LinkedIn is often classified as a social media site but is it really what it is? Certainly not in the same sense as Facebook. LinkedIn is more of a professional networking platform. One or the other it is clear it’s becoming increasingly popular with a reported 33.9 million monthly visitors as of June 2011. So undeniably your business needs to be on there.

But what can you expect in terms of sales from this professional network? It will obviously depend on your type of business and whether you sell to other businesses or to consumers.

Increase your sales for free on LinkedIn

B2C & LinkedIn

Is LinkedIn adapted to businesses selling consumer goods? Probably not. While Facebook is a fun and friendly environment well fitted to B2C activities, LinkedIn is its exact opposite, a professional and rather serious platform. If you’re selling to consumers you can still probably use LinkedIn to connect to other businesses that can help you with your activity but you definitely won’t be able to increase your direct sales through this channel. Why? Simply because people use LinkedIn on a professional basis only.

Which means if you’re selling jewellery you’ll have very slim chances to get more business through LinkedIn even if you’re using their PPC platform. In this particular example, at best you’ll be able to connect to distributors to help you sell your products. For B2C only companies it is still recommended to have a personal profile on LinkedIn and try to connect to people who could help you sell more.

B2B networking

LinkedIn can become extremely powerful when you’re selling products and services to other businesses. Since you can search companies per industry, you’ll be able to find potential customers easily and connect to them. Start by following these companies. Then search for the decision makers within the business and send an invite to connect. Once this is done you will need to become an active LinkedIn user and post regularly about your company, products, services and special offers. Keep growing your targeted connections and some sales will eventually come out of it.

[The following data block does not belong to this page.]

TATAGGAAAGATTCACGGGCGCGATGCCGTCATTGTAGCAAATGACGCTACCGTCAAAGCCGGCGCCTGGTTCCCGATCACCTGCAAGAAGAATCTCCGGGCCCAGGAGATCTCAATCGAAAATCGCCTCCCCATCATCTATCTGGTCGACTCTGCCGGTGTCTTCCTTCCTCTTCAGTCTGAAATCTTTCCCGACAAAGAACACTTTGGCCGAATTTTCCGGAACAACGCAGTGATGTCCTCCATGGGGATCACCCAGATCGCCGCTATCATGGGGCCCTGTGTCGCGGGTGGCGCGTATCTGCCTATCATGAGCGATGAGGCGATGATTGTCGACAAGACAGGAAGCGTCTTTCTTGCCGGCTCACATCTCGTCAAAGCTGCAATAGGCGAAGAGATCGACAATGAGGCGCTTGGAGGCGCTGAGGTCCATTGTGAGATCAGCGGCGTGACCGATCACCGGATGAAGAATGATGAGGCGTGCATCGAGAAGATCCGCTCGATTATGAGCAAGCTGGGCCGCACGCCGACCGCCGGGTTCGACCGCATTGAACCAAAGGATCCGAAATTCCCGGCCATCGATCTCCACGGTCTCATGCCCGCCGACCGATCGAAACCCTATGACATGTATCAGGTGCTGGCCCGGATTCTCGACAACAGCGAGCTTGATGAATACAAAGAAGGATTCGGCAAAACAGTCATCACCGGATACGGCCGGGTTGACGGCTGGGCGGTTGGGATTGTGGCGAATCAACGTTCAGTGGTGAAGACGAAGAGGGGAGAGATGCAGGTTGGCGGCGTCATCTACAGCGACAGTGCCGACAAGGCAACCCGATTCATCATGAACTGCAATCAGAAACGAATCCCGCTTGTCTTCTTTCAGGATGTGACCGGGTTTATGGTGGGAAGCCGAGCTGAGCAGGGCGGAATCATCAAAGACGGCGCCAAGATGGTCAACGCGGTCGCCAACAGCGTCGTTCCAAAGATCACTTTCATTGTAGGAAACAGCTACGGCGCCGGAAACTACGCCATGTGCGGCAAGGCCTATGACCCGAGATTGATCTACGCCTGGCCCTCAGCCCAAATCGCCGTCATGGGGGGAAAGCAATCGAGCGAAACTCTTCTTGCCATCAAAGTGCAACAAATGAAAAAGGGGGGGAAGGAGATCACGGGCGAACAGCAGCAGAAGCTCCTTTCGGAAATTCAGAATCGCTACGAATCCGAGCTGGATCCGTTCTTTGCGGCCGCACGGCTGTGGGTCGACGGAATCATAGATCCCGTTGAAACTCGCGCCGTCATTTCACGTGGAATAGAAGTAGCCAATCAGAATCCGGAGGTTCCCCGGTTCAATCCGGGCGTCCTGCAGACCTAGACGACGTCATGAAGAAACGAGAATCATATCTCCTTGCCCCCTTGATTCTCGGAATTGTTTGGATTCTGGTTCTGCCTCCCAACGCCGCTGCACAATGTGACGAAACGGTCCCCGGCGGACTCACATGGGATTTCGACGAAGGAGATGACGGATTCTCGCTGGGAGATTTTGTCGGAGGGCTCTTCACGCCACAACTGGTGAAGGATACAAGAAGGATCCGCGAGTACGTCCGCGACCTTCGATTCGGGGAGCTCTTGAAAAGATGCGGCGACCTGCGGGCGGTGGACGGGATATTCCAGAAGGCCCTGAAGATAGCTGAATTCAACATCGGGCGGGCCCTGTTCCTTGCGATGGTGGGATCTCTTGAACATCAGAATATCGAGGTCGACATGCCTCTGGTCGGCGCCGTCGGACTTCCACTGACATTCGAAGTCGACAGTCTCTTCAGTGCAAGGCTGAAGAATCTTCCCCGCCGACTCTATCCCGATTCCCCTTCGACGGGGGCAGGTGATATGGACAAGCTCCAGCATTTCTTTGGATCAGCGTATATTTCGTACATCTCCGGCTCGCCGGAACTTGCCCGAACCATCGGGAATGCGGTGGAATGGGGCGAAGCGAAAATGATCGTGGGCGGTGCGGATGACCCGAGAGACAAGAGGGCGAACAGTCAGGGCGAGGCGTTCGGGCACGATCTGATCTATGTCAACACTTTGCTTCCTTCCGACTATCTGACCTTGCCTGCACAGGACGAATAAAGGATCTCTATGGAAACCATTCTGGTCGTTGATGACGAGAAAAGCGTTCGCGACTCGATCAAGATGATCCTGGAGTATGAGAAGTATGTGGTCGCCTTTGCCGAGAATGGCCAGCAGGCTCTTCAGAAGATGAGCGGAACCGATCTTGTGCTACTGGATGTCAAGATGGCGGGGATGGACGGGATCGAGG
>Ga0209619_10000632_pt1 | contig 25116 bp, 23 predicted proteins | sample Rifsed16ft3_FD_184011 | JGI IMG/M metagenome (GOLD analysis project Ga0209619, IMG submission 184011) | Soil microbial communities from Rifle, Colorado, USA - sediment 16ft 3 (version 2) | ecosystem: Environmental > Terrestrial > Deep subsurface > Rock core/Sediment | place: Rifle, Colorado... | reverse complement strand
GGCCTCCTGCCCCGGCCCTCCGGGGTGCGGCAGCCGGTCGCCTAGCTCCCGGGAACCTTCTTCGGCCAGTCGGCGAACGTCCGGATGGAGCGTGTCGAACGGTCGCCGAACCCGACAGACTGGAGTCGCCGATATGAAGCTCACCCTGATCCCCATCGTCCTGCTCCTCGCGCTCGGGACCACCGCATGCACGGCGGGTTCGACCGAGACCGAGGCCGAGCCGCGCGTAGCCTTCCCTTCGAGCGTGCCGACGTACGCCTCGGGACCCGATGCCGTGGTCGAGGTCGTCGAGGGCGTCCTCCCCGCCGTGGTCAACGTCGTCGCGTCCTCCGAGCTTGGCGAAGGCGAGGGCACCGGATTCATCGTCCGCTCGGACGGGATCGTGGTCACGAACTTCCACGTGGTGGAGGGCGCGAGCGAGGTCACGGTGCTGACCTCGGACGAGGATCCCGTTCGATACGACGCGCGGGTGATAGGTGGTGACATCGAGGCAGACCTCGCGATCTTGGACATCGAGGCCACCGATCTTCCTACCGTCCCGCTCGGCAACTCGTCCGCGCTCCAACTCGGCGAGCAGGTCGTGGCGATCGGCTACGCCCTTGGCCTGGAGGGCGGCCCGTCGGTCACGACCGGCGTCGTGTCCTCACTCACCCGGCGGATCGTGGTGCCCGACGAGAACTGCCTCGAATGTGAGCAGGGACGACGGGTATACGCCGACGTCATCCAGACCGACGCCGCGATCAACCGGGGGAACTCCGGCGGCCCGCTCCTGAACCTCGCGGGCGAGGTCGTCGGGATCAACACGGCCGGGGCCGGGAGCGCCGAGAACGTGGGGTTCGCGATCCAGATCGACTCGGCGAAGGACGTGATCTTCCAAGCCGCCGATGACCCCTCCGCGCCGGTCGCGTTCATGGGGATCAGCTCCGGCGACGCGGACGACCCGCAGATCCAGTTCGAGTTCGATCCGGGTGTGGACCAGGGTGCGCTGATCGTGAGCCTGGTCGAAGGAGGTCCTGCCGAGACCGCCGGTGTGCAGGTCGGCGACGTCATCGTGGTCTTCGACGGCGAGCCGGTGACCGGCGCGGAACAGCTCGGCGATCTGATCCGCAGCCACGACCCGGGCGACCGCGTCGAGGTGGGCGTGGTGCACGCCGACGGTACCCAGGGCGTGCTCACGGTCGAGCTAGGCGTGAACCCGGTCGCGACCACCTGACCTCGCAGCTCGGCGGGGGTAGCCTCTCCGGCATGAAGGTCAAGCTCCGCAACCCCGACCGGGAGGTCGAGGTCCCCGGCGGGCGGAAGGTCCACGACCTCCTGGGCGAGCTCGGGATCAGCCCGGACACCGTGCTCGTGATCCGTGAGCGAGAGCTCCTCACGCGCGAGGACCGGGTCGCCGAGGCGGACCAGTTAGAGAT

While working on the direct sales side of things, you also need to grow your sphere of influence amongst companies and associations directly linked to your activity. This will also help you keep up to date with the latest trends in your industry. To do so simply follow companies that have a high authority in your field. If for example you own a water cooler company, connect with water cooler associations and try to get an accreditation.

Personal profile v company page

You will need to have both. Your company page will be there to give people information about your products and services and help you get more followers. Your personal profile page will be linked to your company page and will help you connect to potential clients and organisations important to your activity. Once again you will need to be very active to see the benefits for your business. You should probably spend at least half an hour a day networking on LinkedIn and posting updates.

Related Posts

Facebook Page Trade: the Future of Social Media Marketing?

Advertising on Twitter

Twitter: from follower to customer?

The paid options: advertising on YouTube

YouTube: A Good Platform for Businesses?

LinkedIn PPC Program